Under the regulation, imports are allowed only by sugar producers and registered importers licensed by he trade minister. Importer producers are sate sugar factories and registered importers are companies needing sugar for basic material. The regulation was maintained with a new decision of the trade minister in September, 2007 that imports by sugar factories and registered importers are allowed only when the price of sugar on the domestic market exceeds Rp4,900 a kg.

Double refined sugar a threat to stability of consumer sugar market

Producers of cane based sugar repeated their opposition to entry of double refined sugar to the market of sugar consumption. The protest came with the marketing problem faced by local producers of double refined sugar because of imports of double refined sugar with low prices.

According to Corporate Secretary of PT Perkebunan Nusantara (PTPN) XI Adig Suwandi, the decline in the price of double refined sugar will likely result in penetration of imported double refined sugar to the market of consumption sugar.

Local products of double refined sugar utilizing the processing facility of imported raw sugar is fit only as basic material for food and beverage industries. However, as the price of sugar is low in the world market, food and beverage producers tend to import refined sugar directly from producers abroad especially as the quality of imported products is superior.

Currently domestic production of double refined sugar average 1.1 million tons a year exceeding domestic requirement. Therefore, even without import, the local producers have to compete tightly on the domestic market.

Sugar distribution

Sugar produced in the country is generally sent to the market via sugar distributors. Private sugar factories use their won distributors and state sugar factories hold tender to selec distributors.

Distribution is also made through networks of modern retail outlets such as hypermarkets, supermarkets and minimakets. Hero supermarket for example, which has 60 outlets, buys 80 tons of sugar every month to be distributed through its chain stores. Indomaret, which has 600 minimarts outlets buys around 200 tons a month, Carrefour Hypermarket needs or sells around 8 tons of sugar a month for each of its outlets. However, distribution via the modern market outlets is still much smaller than distribution by traditional retailers. See the following diagram.


As already said that the government has issued a regulation restricting distribution of imported sugar and bans interisland trade of sugar in a bid to prevent smuggling into the country.

Sugar factories owned by the state such as PTP Nusantara, which is licensed to import sugar are required to hold tender to select distributors for its imported sugar.

The state company often cooperates with whole traders in financing sugar imports. The compensation for the trader is the right to handle the distribution of imported sugar on the domestic market.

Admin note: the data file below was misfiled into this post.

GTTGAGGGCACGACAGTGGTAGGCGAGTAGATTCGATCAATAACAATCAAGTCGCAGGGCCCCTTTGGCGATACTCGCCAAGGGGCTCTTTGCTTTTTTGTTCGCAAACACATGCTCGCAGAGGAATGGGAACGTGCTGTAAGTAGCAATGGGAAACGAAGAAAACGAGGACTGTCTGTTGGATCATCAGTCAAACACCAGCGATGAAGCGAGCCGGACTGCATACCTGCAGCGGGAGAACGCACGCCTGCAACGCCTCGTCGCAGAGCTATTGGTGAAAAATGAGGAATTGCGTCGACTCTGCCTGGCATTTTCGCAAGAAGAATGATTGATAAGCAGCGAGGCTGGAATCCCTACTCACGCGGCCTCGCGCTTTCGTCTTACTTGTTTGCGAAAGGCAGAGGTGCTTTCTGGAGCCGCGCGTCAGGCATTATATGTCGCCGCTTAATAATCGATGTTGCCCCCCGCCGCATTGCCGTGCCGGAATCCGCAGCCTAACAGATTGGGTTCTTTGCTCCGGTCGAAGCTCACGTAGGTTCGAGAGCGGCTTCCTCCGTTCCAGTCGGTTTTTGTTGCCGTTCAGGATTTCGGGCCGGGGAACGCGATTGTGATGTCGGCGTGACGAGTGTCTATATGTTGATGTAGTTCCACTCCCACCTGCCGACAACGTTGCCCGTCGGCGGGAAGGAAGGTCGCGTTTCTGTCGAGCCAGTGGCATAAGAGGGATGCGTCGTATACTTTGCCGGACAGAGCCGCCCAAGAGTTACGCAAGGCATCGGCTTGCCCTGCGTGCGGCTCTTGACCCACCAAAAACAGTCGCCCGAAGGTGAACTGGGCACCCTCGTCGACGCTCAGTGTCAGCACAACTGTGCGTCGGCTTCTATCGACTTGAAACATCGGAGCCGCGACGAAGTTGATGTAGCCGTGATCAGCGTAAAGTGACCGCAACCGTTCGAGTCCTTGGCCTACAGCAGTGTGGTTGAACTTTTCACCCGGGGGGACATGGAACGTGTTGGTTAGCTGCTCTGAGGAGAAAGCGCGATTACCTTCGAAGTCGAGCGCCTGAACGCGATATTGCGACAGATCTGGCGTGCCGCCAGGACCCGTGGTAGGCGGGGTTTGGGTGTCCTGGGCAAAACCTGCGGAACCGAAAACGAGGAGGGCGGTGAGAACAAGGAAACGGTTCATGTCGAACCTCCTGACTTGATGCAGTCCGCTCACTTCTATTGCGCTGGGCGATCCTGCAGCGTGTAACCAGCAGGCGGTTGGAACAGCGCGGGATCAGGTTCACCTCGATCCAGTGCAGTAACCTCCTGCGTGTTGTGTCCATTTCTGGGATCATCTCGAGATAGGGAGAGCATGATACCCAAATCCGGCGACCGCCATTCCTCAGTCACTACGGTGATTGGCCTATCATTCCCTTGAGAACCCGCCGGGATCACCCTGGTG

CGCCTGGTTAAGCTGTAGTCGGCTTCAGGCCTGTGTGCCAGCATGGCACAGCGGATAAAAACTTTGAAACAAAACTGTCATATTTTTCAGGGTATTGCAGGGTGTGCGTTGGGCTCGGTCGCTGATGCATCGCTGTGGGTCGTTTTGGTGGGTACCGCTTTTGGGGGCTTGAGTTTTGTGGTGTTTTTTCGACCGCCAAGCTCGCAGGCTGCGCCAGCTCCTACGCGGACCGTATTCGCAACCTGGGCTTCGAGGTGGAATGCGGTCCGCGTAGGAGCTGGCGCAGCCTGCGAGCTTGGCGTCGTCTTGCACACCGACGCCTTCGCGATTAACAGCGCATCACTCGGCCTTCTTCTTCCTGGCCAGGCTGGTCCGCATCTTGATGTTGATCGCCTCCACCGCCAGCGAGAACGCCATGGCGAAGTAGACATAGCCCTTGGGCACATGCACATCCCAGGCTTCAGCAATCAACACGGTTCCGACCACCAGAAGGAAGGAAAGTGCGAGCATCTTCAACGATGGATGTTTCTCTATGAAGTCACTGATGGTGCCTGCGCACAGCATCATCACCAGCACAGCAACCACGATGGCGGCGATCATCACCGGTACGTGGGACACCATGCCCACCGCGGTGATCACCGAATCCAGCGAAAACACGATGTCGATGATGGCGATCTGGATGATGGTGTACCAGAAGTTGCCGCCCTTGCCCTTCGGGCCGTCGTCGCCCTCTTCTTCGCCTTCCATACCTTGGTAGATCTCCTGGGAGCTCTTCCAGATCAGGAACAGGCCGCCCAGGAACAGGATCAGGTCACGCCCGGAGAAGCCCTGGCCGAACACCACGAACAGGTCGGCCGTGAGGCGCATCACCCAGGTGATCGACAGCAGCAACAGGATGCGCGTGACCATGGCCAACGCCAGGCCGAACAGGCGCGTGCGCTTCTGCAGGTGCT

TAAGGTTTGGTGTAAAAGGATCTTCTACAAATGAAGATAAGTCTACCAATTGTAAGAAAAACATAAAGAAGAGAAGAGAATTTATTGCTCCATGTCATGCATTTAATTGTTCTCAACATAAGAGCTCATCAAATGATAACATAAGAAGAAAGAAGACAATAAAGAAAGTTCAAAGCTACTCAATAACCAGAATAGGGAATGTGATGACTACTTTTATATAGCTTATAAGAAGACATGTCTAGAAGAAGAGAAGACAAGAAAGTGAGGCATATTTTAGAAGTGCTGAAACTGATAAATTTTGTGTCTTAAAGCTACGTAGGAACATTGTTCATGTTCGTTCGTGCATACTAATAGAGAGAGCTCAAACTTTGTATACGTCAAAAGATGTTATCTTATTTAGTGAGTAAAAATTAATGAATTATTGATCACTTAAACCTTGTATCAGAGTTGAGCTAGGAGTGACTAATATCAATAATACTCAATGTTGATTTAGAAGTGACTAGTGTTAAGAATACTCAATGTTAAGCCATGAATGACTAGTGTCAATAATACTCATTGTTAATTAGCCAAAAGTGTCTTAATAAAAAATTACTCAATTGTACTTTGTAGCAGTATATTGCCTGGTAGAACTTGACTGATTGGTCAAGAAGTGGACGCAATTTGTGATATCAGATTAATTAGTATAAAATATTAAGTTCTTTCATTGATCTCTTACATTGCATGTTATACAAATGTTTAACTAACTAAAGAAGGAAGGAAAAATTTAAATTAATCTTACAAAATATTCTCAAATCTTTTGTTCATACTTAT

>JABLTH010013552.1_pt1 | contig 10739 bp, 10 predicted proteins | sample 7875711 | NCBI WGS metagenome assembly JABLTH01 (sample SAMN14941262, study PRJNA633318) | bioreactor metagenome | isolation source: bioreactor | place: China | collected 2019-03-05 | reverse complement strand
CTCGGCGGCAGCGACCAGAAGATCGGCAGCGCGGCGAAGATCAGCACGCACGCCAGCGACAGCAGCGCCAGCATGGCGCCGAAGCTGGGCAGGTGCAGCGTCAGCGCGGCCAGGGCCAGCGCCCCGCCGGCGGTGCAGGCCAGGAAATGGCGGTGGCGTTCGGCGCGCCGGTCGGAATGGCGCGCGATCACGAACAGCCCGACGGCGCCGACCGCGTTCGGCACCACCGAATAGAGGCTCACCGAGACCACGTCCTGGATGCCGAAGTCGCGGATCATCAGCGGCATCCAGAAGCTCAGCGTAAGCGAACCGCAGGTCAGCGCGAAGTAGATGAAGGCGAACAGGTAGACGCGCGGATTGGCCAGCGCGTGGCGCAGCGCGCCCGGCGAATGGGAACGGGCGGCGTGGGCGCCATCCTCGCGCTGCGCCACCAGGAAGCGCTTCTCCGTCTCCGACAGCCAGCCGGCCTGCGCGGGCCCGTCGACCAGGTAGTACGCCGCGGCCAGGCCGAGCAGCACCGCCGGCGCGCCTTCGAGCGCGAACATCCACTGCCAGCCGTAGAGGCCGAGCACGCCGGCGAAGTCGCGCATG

In 2004, PTPN IX and X cooperated with INKUD, and PT RNI cooperated with PT Citra Gemini Mulia. Other sugar distributors such as PT Kentjana Makmur dan PT Berlian Penta, often cooperate in importing sugar with state sugar factories.


Sugar price developments

Sugar is an important commodity in international market. Major sugar producers in the world include Brazil, India, the United States, West Europe, Australia, and Thailand.

Major consumers or importing countries include China, Indonesia, and svereal former Soviet republics. The prices of sugar in the world market tend to fluctuate. The prices fell to the rock bottom in 2002. Later with shortfall in supply the price scaled up to peak in 2005.

Deficit in production was recorded in three succeeding years until 2005 and growing demand from ethanol industry in Brazil was said to be the cause of the surge in the price.

FAO in 2004, predicted that until 2010, the price of that commodity will remain high at around US$ 17-21 per kg in international market.


Sugar price development on the domestic market

The condition in international market has strong impact on the domestic market despite government's attempt to control the price with a series of regulations. The policies are not effective enough to control the prices on the domestic market after the monopoly of Bulog was abolished in 1998.


The price of sugar at the level of farmers are often controlled by the government through a type of basic price.

Currently the basic price has been modified into a kind of minimum price guaranteed by private investors. If the price of farmers' sugar through an auction is higher than the minimum price, the excess is divided equally between the farmers and the investor.

In the milling season of 2005, the minimum price was set at Rp 3,800/kg. Meanwhile, the prices on the domestic market soared to exceed the government set price. For example, the retail price in 2005 was Rp 5,744 per kg.

Analysis of business in cane sugar industry

Construction of a sugar factory with a processing capacity of 4,000 to 10,000 tons of sugarcane per day (TCD) will cost around Rp 900 billion to Rp1 trillion with annual operating cost of Rp 45 billion--Rp 50 billion.

Construction of an ethanol factory with a production capacity of 60 kiloliters per day will cost Rp 133 billion to Rp 200 billion. Building a particle board factory with machines from Europe or China with a capacity of 72 square meters per hour will cost around Rp 95 billion to Rp 157 billion with operaitng cost of Rp 25 billion to Rp 34 billion a year.

Industry that also follows the growing trend is cogeneration (electricity) industry. Construciton of cogeneration plant with a capacity of 6,000 kwh, will cost Rp 45 billion with annual operating cost of Rp 9 billion.

Program to increase sugar production 1 million tons a year

In a bid to meet the target fo self sufficient in sugar supply in 2009, the government and sugar producers and consumers have drafted a plan to increase the country's sugar production by 1.3 million tons.